Imperialism was often justified by the notion that the colonized peoples needed Western rule to uplift and enlighten them. Westerners like Kipling claimed it was whites’ duty, putting it in missionary or parental terms. Counter-arguments maintained that imperialism was little more than simply brutal conquest and exploitation, and that the imposition of Western culture on traditional civilization was hypocritical.
Critics also said Western cultures were themselves so rife with corruption and hypocrisy that they were not appropriate models for non-Western cultures to follow, and that imperialism amounted to little more than ill-disguised greed.
Colonized peoples were frequently brutalized by their new rulers, but mainly the imperialist rulers disrupted traditional cultures and societies, usurped control of local economics and institutions, kept the natives subordinated (and often ill-prepared for independence), and forced them to assimilate to foreign cultural norms, which sometimes meant that native troops would often fight their own peoples on behalf of the colonizers.
The colonized initially resisted violently (the Zulu and the Sudan are examples), but mainly they grudgingly adapted to foreign rule while also creating independence movements (such as India’s). Japan reacted to Western imperialism by imitating it and asserting an “Asia for Asians” philosophy, which gained credibility after Japan’s victory over Russia in 1905. It became an expansion-minded military power in eastern Asia, assuming control of Korea and eventually Manchuria.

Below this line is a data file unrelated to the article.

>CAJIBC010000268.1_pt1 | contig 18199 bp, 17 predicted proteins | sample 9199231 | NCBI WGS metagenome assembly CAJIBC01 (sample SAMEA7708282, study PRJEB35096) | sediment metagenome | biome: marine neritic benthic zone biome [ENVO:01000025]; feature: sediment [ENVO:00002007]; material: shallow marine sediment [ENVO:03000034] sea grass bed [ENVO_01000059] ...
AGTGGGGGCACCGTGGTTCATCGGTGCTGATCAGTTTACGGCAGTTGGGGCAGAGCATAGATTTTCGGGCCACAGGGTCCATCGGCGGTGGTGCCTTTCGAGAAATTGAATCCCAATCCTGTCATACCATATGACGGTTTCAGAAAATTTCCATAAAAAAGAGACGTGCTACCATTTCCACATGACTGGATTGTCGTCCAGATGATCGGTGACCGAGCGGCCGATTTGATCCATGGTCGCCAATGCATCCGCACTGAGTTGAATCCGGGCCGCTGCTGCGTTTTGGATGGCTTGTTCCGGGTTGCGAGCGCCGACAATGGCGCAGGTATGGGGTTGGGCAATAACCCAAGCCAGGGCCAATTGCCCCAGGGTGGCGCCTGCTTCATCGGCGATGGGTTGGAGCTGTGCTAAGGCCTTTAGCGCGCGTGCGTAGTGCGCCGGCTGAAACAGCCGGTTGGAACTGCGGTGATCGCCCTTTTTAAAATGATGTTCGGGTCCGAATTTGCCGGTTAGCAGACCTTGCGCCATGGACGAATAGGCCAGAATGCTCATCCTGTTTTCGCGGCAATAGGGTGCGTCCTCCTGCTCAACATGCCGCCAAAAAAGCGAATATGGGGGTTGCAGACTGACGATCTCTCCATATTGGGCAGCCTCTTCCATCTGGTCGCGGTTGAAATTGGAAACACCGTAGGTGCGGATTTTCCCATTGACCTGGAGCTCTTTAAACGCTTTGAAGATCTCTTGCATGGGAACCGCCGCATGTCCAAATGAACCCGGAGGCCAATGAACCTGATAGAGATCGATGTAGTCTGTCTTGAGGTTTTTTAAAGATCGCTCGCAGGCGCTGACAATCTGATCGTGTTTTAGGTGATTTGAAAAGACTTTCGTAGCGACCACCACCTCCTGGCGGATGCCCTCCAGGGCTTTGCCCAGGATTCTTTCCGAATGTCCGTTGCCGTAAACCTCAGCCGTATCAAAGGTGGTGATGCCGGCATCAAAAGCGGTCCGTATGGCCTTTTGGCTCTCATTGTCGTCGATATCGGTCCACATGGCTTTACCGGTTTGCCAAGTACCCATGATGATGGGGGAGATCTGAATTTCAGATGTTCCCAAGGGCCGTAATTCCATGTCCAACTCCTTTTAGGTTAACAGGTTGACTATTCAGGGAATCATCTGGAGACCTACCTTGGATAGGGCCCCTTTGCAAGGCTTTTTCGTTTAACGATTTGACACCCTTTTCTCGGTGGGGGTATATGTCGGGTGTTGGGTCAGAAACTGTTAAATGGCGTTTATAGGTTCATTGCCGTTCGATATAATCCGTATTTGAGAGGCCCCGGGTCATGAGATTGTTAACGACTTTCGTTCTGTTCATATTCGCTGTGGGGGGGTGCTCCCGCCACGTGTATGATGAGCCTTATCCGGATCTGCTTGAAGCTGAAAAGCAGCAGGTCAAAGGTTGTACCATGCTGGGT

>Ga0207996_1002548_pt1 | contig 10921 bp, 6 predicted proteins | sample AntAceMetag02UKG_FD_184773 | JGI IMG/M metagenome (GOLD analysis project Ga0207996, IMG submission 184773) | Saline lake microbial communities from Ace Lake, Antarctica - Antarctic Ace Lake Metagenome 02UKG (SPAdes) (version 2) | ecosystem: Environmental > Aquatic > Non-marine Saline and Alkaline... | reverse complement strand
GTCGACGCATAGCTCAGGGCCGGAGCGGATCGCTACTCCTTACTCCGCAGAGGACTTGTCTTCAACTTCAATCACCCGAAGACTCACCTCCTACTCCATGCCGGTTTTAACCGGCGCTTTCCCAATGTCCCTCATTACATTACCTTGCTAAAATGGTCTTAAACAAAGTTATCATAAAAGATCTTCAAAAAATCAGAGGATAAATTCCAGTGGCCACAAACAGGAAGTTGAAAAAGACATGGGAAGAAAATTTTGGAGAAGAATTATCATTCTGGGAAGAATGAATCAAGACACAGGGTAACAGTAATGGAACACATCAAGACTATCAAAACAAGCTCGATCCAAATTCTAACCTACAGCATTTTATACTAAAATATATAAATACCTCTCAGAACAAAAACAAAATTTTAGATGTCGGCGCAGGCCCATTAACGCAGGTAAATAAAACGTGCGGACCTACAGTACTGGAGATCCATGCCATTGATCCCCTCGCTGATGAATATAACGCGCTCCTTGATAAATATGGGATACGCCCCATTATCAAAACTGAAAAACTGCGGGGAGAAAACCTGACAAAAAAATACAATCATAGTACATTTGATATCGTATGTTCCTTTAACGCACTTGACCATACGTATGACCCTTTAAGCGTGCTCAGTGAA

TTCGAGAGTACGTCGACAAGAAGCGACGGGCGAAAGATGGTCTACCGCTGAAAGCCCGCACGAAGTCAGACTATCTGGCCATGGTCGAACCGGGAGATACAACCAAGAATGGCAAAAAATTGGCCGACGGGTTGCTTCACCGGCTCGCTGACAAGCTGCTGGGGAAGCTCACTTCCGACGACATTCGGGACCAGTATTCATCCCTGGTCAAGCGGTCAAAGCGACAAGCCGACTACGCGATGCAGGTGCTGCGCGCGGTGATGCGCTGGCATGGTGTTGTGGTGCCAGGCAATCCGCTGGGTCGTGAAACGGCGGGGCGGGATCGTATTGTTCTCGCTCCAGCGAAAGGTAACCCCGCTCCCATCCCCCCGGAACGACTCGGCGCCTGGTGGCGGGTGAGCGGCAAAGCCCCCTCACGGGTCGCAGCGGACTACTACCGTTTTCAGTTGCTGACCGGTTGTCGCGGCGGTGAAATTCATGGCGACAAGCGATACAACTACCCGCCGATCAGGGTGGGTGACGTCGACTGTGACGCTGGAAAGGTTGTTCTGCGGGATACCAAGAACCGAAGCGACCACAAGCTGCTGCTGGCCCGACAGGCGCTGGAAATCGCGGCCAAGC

While the Japanese borrowed Western technology and used it to become an expansionist power, India relied largely on peaceful resistance to assert their autonomy and frustrate the ruling British, who finally withdrew in 1947. China had never technically lost its independence, though the Europeans and Americans claimed spheres of influence and effectively dominated the nation. Successive movements fought to reassert Chinese control over their own land – first the failed Boxer Rebellion of 1900, then the Nationalist revolution in 1911, and finally the Communists, who assumed power in 1949.
Both nations aimed to liberate themselves from foreign influence, though in India’s case it was done without extensive violence, while China had to fight off foreign powers and overthrow rulers too susceptible to foreign influence. 4. Satire can disguise pointed criticism with humor, exaggerating one party’s words and by making ridiculous statements appear sincere. Showing the absurdity and excess of political positions directs savvy audiences to question the targeted party’s views.
However, satire is often too subtle for many audiences to really understand, or else it is too heavy-handed to be effective. Crosby’s satire of Kipling’s “The White Man’s Burden” uses the same rhythm and meter to attack the United States’ incursions into the Philippines, showing how a brutal, greedy, drunken, and hypocritical American culture is imposing itself on a victimized nation. It shows that Western culture was blind to its own flaws when judging other cultures, and that imperialist powers used flimsy reasoning to justify greed and brutality.